Okay, here is some weekend reading to sink your teeth into. It’s an article kbrzyeyzfd
from the Economist:
“Unjust and Ineffective: America has pioneered the harsh punishment of sex offdenders. Does It Work?”
The short answer is “No.” We are putting people on sex offender registries who do not belong there at all. People who peed in public. Streakers. Johns. Teenagers who had consensual sex. The registry does not discriminate between violent pedophiles and once-horny young folk who are now 30-year-old housewives, like one of the people profiled in the piece. Wendy Whitaker was 17 when she had sex (at school — dumb!) with her underage-by-three weeks boyfriend. She was arrested for it and her lawyer told her to plead guilty to get it over with. She did. But it was never over.
One of the plea bargain conditions was that she check in regularly with her probation officer. When she didn’t, she was thrown in jail for more than a year. She finished probation in 2002 but she’s still on a public registry that does not explain what she did. So, as notes the article, “it looks like she did something terrible to a helpless child.”
In all, according to the Economist, about 5% of the people on the sex offender registries pose a serious risk to children. Usually, when not in jail, these people end up wearing ankle bracelets. But when you pull up one of those Sex Offender Maps — really easy to do on the Web (and now on the iPhone!)– it looks like wherever you turn, there’s another child rapist. Which, of course, leads to more fear on the part of parents. That is understandable. Our pig-headed insistence on lumping everyone together on these lists and never taking them off is not. Especially because — get this: “Registering sex offenders and warning their neighbors cost millions & had no effect on the number of sex crimes.”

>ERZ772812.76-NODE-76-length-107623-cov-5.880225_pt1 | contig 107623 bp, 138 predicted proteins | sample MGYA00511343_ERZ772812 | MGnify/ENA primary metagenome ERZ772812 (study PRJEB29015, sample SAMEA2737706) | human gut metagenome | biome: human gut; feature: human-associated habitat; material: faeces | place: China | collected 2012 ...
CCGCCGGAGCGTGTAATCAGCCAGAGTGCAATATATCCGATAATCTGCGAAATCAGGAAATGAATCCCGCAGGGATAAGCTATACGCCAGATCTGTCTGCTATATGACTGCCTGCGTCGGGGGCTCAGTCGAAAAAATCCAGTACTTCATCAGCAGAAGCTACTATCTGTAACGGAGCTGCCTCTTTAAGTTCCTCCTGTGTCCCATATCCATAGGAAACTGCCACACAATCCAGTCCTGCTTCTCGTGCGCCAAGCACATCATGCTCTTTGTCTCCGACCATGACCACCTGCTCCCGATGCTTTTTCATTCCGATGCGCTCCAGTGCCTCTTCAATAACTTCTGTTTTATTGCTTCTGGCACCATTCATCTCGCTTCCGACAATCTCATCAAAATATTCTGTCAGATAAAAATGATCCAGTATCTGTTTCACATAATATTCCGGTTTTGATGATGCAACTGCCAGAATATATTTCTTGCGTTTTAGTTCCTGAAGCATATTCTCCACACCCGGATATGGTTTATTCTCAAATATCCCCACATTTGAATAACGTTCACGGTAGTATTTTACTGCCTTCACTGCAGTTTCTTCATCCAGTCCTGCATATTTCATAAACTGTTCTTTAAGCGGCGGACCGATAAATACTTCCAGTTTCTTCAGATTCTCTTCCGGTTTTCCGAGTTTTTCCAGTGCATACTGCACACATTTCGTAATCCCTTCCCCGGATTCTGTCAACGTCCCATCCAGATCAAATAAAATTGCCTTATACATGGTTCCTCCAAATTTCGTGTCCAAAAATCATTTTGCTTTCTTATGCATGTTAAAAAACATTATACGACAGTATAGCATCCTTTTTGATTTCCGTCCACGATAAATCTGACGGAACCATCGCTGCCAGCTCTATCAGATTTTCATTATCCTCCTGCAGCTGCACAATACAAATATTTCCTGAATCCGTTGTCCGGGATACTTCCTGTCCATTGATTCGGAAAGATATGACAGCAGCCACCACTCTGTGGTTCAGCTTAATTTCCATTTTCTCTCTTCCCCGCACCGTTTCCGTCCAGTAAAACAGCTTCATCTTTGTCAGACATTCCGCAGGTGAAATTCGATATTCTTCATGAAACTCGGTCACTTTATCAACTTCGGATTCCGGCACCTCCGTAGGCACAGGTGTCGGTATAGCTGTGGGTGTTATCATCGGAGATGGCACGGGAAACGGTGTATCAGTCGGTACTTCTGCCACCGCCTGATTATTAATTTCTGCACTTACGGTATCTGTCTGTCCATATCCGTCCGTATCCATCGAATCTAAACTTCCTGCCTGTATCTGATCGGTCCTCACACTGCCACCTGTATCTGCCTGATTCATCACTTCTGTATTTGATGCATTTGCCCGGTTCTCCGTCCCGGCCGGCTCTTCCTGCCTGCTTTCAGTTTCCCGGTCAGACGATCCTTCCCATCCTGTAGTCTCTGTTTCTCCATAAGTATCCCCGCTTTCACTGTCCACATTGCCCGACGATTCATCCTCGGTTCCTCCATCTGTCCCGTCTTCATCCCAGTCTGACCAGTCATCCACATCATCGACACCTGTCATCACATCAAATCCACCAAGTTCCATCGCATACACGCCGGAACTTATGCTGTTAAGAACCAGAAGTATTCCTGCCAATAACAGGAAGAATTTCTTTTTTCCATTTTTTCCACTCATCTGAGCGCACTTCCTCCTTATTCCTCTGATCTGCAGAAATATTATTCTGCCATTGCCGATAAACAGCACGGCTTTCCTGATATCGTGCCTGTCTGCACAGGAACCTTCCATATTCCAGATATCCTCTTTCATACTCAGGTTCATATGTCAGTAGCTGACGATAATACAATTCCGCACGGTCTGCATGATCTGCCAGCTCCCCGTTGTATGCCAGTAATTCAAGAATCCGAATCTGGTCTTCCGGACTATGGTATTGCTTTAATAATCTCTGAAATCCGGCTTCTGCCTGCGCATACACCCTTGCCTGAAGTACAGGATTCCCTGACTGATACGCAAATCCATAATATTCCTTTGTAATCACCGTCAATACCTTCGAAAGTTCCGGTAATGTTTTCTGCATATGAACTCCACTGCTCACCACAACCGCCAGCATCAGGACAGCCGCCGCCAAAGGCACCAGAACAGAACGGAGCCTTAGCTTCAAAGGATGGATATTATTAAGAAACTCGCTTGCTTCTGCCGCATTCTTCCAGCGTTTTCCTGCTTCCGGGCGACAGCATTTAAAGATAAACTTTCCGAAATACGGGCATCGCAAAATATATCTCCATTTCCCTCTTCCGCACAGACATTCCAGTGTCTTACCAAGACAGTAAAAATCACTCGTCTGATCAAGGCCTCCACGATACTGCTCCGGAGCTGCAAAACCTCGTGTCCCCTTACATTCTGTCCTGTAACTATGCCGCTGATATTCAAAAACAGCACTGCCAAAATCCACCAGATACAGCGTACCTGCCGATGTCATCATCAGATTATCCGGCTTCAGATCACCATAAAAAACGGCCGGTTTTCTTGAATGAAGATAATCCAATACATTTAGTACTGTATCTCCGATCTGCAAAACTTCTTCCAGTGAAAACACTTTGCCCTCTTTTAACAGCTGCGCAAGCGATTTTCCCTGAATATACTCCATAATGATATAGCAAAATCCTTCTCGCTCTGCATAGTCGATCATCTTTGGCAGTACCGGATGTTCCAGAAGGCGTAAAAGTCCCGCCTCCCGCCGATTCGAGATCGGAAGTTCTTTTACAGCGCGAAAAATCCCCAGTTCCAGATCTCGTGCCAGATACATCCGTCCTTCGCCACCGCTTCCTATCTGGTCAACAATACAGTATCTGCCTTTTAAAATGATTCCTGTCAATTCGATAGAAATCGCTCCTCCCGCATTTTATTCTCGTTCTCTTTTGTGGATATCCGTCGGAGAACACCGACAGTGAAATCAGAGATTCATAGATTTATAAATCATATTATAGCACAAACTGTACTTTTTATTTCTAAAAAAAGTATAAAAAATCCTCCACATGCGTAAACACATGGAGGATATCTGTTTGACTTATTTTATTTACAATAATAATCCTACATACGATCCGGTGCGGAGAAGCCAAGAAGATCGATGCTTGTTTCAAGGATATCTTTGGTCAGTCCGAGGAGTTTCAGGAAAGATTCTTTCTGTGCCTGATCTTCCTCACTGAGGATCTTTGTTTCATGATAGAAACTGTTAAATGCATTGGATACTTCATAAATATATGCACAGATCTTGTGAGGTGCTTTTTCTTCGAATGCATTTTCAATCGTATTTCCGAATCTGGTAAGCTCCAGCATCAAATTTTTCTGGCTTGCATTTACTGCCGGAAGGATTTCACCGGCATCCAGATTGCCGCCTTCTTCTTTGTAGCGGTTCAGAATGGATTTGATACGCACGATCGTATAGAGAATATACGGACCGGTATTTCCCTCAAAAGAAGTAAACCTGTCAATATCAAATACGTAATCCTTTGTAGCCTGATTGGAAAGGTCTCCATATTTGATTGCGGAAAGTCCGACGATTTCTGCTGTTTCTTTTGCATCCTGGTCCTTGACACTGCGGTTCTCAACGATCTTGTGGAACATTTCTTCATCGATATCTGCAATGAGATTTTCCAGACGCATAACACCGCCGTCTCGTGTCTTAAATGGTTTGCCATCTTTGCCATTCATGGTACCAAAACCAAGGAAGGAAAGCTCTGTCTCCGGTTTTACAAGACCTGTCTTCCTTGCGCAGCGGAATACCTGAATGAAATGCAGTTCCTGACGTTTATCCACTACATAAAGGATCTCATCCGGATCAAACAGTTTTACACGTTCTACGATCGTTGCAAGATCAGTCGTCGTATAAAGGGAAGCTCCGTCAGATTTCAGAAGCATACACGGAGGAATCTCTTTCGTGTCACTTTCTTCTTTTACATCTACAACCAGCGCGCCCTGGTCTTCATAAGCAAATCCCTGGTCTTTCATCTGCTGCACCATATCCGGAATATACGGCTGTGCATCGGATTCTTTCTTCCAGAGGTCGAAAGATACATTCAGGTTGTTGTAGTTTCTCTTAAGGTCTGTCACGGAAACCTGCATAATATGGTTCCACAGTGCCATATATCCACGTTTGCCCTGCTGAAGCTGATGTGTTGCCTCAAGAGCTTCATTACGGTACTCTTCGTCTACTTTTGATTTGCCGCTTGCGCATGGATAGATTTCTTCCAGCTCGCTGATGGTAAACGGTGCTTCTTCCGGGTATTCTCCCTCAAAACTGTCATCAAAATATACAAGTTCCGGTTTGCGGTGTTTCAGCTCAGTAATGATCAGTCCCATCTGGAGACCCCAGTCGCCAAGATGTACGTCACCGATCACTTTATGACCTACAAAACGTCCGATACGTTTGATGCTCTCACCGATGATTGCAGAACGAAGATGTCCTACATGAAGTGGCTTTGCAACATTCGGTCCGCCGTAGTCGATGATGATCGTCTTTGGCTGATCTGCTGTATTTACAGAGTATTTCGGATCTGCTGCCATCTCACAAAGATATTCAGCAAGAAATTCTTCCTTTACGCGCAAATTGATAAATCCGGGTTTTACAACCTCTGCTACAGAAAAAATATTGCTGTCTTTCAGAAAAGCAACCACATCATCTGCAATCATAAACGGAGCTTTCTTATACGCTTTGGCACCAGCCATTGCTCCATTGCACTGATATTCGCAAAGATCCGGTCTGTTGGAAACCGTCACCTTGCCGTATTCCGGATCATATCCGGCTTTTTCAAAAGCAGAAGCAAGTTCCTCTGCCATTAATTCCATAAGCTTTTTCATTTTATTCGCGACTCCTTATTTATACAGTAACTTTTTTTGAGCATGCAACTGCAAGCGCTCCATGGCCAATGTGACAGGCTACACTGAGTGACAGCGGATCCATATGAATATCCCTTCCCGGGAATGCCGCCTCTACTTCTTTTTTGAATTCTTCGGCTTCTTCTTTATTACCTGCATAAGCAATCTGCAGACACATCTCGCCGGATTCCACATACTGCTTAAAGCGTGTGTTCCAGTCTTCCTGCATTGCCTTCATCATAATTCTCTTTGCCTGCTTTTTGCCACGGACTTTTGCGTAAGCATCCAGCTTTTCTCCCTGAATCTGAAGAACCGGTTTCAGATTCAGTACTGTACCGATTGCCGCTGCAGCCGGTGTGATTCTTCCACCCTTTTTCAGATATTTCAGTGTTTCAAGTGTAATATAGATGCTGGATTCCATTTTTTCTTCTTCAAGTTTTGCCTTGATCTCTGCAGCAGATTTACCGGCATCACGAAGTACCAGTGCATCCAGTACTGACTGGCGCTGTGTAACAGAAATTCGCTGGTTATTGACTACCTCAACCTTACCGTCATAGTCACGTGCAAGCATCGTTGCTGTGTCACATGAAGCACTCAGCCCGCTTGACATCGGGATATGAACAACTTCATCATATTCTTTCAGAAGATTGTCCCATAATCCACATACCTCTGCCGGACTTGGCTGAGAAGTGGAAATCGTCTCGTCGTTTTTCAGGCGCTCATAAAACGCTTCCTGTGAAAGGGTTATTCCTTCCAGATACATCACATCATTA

No effect. One more quote from The Economist, which says that the sex offender laws, “get harsher and harsher. But that does not necessarily mean they get better. If there are thousands of offenders on a registry, it is harder to keep track of the most dangerous ones. Budgets are tight. Georgia’s sheriffs complain that they have been given no extra money or manpower to help them keep the huge and swelling sex-offenders’ registry up to date or to police its confusing mass of rules. Terry Norris of the Georgia Sheriffs’ Association cites a man who was convicted of statutory rape two decades ago for having consensual sex with his high-school sweetheart, to whom he is now married…. “We spend the same amount of time on that guy as on someone who’s done something heinous.’”
From a Free-Range standpoint, it is appalling that these sex offender registries make it seem as if children are unsafe on any street. From a humanitarian viewpoint, it is appalling to think of our government is not ready to revamp the whole thing. Kids — and grown ups caught peeing in public — would all be safer. — Lenore